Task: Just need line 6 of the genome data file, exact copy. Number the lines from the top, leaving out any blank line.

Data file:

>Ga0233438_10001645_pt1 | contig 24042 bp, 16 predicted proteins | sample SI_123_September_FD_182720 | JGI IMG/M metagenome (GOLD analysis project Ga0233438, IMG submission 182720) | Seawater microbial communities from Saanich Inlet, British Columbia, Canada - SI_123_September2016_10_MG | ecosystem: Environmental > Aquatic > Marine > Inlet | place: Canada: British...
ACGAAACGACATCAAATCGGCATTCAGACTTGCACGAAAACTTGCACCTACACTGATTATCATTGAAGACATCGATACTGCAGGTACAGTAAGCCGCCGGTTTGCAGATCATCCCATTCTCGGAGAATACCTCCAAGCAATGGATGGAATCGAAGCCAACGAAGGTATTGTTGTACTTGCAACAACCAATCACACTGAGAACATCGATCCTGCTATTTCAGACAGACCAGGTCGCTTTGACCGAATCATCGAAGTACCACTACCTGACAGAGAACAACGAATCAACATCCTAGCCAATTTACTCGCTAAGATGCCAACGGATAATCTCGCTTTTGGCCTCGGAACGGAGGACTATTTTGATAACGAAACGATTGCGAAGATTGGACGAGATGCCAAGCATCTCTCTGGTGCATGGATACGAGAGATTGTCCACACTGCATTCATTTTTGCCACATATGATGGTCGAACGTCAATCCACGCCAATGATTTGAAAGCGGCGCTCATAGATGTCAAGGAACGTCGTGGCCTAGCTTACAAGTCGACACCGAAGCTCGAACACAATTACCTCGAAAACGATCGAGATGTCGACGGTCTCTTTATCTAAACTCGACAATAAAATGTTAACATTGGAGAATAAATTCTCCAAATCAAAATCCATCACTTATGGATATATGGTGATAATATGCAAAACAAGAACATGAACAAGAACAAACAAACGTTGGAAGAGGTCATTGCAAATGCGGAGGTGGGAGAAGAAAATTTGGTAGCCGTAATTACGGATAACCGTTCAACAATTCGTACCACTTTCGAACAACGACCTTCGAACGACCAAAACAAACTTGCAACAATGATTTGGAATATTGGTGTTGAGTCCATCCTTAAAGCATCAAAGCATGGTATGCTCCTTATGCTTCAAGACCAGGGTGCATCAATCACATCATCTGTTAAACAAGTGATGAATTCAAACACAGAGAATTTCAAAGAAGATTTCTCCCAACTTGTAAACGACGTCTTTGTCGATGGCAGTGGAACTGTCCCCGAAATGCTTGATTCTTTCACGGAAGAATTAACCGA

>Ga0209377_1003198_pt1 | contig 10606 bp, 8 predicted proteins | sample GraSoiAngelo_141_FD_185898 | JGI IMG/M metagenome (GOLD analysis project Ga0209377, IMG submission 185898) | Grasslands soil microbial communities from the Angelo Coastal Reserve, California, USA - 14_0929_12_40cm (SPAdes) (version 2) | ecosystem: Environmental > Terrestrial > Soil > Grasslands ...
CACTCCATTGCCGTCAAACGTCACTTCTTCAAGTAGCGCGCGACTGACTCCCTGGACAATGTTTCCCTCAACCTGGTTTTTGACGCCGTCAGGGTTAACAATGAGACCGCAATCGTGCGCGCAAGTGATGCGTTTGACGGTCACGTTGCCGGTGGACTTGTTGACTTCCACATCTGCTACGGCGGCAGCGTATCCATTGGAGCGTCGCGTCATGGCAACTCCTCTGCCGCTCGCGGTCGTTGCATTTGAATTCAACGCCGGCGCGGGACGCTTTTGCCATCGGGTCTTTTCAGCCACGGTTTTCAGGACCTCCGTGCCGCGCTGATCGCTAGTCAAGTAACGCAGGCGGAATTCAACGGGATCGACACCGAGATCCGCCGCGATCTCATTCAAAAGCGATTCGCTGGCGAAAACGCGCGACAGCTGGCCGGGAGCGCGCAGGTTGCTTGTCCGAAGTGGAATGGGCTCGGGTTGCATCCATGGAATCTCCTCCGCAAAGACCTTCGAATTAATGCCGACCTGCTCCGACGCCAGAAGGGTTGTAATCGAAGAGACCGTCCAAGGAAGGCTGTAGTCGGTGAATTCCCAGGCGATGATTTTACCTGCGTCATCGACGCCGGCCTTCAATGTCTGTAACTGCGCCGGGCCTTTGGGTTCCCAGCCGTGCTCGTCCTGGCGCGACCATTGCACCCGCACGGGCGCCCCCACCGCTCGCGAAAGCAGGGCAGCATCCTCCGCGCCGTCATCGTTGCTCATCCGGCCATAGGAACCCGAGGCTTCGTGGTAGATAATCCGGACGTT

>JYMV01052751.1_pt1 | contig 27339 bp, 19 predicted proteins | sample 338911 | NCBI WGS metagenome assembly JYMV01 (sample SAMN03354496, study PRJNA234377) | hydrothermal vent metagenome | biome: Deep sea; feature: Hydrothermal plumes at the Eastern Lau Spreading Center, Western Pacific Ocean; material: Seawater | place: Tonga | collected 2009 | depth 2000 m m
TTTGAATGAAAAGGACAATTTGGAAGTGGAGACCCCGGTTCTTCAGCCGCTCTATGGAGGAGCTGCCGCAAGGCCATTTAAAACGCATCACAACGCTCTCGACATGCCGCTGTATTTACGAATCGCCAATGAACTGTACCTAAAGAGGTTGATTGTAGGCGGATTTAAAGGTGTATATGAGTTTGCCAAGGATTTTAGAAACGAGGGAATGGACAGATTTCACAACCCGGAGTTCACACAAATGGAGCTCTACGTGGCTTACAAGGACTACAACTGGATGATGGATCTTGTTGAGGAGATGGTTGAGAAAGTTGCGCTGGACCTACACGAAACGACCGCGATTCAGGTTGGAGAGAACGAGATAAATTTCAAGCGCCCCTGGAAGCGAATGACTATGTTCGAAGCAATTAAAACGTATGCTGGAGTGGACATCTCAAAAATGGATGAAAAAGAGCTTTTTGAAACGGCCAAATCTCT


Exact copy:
TTTGAATGAAAAGGACAATTTGGAAGTGGAGACCCCGGTTCTTCAGCCGCTCTATGGAGGAGCTGCCGCAAGGCCATTTAAAACGCATCACAACGCTCTCGACATGCCGCTGTATTTACGAATCGCCAATGAACTGTACCTAAAGAGGTTGATTGTAGGCGGATTTAAAGGTGTATATGAGTTTGCCAAGGATTTTAGAAACGAGGGAATGGACAGATTTCACAACCCGGAGTTCACACAAATGGAGCTCTACGTGGCTTACAAGGACTACAACTGGATGATGGATCTTGTTGAGGAGATGGTTGAGAAAGTTGCGCTGGACCTACACGAAACGACCGCGATTCAGGTTGGAGAGAACGAGATAAATTTCAAGCGCCCCTGGAAGCGAATGACTATGTTCGAAGCAATTAAAACGTATGCTGGAGTGGACATCTCAAAAATGGATGAAAAAGAGCTTTTTGAAACGGCCAAATCTCT